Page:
Malaysia has arrested a string of opposition politicians and social activists over the past few days in connection with a massive anti-government rally against an unpopular new tax in the nation’s capital.
An estimated 10,000 people turned out for the May Day rally in Kuala Lumpur on Friday. The rally, which was held on International Worker’s Day, was mainly directed at opposing the new goods and services tax (GST) launched by Prime Minister Najib Razak’s government on April 1. Opponents view the six-percent tax as causing an increase in the cost of living and a burden to lower-income groups, despite the government’s insistence that part of the revenue accrued from the much-needed measure would go back to the poor in the form of cash handouts.
More than two dozen people were arrested following the protests on May 1. Among those reported arrested were several youths as well as Ambiga Sreenevasan, a human rights activist and former president of the Malaysian Bar Council, the chief of the Socialist Party of Malaysia, and a senior lawmaker from the opposition Democratic Action Party (DAP). While most of those arrested were released quite quickly, investigations against them are still ongoing. Local media reports suggest the crackdown has continued on, with People’s Justice Party secretary-general Rafizi Ramli arrested on May 2 and Pan-Malaysian Islamic Party deputy president Mohamad Sabu arrested May 4. A research aide of DAP lawmaker Charles Santiago was also summoned by authorities for questioning on Monday.
“This wave of arrests should raise alarm bells among international friends of Malaysia about just how far the powers that be in Putrajaya are dragging the country off the path of democratic, rights-respecting governance,” Phil Robertson, the deputy director for the Asia division of Human Rights Watch, said in a statement.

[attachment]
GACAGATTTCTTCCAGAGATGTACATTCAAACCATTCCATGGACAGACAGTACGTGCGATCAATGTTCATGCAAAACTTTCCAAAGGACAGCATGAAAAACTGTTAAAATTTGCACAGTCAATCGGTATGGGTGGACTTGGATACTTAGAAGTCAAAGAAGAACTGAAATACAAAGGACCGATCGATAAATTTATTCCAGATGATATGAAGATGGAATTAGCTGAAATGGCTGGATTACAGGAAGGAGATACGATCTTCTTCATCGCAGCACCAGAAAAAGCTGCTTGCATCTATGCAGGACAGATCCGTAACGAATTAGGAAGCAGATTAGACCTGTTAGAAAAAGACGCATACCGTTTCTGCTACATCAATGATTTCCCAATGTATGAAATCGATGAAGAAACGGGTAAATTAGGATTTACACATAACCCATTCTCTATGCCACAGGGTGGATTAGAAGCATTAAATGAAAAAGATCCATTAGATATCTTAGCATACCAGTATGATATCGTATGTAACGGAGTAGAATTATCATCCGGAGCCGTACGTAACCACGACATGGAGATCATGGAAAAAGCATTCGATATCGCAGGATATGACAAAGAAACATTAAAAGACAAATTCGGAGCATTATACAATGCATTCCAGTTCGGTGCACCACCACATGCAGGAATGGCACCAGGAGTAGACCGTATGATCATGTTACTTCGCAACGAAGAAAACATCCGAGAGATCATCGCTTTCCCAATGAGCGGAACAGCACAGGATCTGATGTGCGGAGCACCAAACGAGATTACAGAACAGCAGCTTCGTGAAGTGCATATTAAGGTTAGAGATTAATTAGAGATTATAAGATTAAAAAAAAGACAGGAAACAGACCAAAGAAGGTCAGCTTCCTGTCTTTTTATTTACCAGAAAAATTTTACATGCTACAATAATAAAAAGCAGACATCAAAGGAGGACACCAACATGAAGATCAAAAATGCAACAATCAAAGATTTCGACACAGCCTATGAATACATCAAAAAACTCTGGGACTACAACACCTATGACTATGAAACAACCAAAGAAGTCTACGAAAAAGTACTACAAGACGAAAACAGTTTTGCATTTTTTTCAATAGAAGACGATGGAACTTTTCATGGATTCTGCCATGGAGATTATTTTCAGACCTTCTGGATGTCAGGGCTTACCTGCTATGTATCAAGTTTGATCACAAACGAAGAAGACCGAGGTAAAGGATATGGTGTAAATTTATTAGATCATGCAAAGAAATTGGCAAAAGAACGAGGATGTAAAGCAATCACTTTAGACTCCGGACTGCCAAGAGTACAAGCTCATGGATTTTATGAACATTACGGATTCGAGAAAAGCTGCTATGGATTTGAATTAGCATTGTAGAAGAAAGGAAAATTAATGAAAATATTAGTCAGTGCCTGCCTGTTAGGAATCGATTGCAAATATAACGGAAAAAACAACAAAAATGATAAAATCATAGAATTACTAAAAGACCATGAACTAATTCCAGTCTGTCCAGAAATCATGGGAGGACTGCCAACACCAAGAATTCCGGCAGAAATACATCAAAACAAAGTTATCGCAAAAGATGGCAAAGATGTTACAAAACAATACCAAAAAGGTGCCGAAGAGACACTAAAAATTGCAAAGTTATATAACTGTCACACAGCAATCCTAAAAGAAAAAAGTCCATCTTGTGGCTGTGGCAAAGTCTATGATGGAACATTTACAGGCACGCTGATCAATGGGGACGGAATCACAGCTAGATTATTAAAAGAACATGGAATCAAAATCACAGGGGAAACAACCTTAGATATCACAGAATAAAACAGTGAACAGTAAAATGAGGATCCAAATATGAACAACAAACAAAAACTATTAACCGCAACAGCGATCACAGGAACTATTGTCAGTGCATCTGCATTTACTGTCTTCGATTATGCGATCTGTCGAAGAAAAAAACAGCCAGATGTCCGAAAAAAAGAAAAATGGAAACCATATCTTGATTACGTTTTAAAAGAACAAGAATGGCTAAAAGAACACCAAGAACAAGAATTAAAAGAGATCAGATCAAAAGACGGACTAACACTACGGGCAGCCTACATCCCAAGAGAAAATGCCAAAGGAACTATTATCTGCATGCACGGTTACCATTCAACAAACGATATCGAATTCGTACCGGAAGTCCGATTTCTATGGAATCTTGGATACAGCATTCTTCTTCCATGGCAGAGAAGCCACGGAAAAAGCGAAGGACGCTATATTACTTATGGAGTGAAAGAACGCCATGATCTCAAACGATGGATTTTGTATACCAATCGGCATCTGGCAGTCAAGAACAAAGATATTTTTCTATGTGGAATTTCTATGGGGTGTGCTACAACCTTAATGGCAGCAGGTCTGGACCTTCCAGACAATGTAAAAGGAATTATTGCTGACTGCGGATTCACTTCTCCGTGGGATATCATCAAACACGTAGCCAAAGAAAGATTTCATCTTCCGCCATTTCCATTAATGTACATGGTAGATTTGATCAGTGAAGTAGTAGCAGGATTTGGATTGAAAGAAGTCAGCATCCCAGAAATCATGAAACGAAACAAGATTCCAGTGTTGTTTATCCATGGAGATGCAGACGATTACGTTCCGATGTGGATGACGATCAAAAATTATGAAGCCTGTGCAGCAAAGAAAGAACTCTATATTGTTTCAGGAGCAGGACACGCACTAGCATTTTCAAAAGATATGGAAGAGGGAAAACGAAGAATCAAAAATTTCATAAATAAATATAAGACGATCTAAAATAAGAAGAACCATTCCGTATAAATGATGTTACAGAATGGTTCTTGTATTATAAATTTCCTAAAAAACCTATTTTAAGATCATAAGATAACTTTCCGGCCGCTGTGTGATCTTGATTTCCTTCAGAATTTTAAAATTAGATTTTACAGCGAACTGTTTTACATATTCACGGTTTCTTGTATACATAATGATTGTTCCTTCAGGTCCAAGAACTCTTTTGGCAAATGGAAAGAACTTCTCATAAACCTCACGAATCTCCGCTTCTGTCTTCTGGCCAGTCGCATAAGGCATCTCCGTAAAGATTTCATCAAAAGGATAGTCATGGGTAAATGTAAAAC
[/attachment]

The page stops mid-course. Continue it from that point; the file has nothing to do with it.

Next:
The election reform group Bersih 2.0 also issued a strongly-worded statement against the government condemning the arrests over the weekend.
“Bersih 2.0 warns the Najib administration that it will only face greater public wrath if it chooses to persecute protesters in the May Day protest yesterday, rather than listening to the widespread anger of Malaysians against the GST,” the group said.
“A leader lacking legitimacy, Najib should therefore humbly accept that the May Day protest was a peaceful and orderly protest of Malaysians demanding the cancellation of GST,” it added, reminding the government that its loss of the popular vote in the country’s last national election in 2013 meant it was only a minority government.
As The Diplomat has reported previously, Malaysia has seen a wave of arrests of government critics in recent months under the Sedition Act. Opposition figures and human rights groups have criticized this as a bid by the ruling party to silence its adversaries amid Prime Minister Najib’s dwindling popularity.